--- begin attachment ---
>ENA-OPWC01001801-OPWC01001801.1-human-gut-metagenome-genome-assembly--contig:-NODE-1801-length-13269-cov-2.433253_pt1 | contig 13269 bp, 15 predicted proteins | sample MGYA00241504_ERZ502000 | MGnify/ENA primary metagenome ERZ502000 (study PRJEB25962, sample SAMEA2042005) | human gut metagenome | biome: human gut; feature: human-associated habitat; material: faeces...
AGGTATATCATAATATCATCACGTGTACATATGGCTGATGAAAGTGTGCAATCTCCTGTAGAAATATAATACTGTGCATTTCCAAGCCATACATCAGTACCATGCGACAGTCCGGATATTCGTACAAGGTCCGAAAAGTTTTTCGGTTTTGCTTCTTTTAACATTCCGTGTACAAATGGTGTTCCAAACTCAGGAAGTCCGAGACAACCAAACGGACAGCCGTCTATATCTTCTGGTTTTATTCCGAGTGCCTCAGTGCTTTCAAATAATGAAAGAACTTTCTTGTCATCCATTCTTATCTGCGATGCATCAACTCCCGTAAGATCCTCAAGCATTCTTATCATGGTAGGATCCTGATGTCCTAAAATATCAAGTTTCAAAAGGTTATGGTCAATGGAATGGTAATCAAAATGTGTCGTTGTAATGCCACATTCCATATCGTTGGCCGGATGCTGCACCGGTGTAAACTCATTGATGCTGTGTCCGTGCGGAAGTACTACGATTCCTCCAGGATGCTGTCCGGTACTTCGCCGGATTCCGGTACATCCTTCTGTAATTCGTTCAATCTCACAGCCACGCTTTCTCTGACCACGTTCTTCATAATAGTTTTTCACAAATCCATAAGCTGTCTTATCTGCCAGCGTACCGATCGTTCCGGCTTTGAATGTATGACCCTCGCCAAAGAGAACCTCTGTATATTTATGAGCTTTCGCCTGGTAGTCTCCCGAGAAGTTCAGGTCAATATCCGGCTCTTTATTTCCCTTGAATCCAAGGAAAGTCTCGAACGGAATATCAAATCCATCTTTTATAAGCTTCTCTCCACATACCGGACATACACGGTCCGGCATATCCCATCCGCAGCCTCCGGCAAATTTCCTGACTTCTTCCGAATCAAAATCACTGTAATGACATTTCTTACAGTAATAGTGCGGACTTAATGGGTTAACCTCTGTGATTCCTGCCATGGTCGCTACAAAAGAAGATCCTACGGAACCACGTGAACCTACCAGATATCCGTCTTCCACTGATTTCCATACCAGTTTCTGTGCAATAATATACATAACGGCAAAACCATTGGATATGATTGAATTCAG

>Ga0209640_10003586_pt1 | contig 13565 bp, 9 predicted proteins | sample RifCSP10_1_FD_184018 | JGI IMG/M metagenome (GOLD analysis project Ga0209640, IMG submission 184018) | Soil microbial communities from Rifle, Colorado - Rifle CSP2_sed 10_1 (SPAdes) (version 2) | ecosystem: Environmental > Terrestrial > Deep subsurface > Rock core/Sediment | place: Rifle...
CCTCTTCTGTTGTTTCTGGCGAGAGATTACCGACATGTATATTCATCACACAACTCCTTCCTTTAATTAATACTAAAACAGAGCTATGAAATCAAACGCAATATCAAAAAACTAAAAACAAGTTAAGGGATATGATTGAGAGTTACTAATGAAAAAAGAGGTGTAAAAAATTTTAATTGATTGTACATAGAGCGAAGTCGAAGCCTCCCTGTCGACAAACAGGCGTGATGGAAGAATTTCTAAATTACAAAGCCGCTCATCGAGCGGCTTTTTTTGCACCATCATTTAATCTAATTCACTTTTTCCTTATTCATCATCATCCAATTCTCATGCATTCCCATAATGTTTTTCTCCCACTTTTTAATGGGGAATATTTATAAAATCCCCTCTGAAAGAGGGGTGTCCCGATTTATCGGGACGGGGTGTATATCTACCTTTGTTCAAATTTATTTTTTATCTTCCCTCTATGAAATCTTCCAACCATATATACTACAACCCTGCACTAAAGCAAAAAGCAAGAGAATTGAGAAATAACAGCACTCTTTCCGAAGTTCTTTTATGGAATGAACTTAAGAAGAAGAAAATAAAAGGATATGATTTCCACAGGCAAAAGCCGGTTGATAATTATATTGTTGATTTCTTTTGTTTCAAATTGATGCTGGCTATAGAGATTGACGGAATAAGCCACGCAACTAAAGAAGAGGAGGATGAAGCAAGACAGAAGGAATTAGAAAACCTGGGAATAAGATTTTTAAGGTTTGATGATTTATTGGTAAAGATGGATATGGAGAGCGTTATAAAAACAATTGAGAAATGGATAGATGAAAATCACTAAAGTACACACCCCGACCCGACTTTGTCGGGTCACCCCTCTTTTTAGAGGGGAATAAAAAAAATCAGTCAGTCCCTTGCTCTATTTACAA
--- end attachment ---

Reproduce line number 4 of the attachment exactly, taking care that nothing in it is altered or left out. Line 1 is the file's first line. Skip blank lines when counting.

CCTCTTCTGTTGTTTCTGGCGAGAGATTACCGACATGTATATTCATCACACAACTCCTTCCTTTAATTAATACTAAAACAGAGCTATGAAATCAAACGCAATATCAAAAAACTAAAAACAAGTTAAGGGATATGATTGAGAGTTACTAATGAAAAAAGAGGTGTAAAAAATTTTAATTGATTGTACATAGAGCGAAGTCGAAGCCTCCCTGTCGACAAACAGGCGTGATGGAAGAATTTCTAAATTACAAAGCCGCTCATCGAGCGGCTTTTTTTGCACCATCATTTAATCTAATTCACTTTTTCCTTATTCATCATCATCCAATTCTCATGCATTCCCATAATGTTTTTCTCCCACTTTTTAATGGGGAATATTTATAAAATCCCCTCTGAAAGAGGGGTGTCCCGATTTATCGGGACGGGGTGTATATCTACCTTTGTTCAAATTTATTTTTTATCTTCCCTCTATGAAATCTTCCAACCATATATACTACAACCCTGCACTAAAGCAAAAAGCAAGAGAATTGAGAAATAACAGCACTCTTTCCGAAGTTCTTTTATGGAATGAACTTAAGAAGAAGAAAATAAAAGGATATGATTTCCACAGGCAAAAGCCGGTTGATAATTATATTGTTGATTTCTTTTGTTTCAAATTGATGCTGGCTATAGAGATTGACGGAATAAGCCACGCAACTAAAGAAGAGGAGGATGAAGCAAGACAGAAGGAATTAGAAAACCTGGGAATAAGATTTTTAAGGTTTGATGATTTATTGGTAAAGATGGATATGGAGAGCGTTATAAAAACAATTGAGAAATGGATAGATGAAAATCACTAAAGTACACACCCCGACCCGACTTTGTCGGGTCACCCCTCTTTTTAGAGGGGAATAAAAAAAATCAGTCAGTCCCTTGCTCTATTTACAA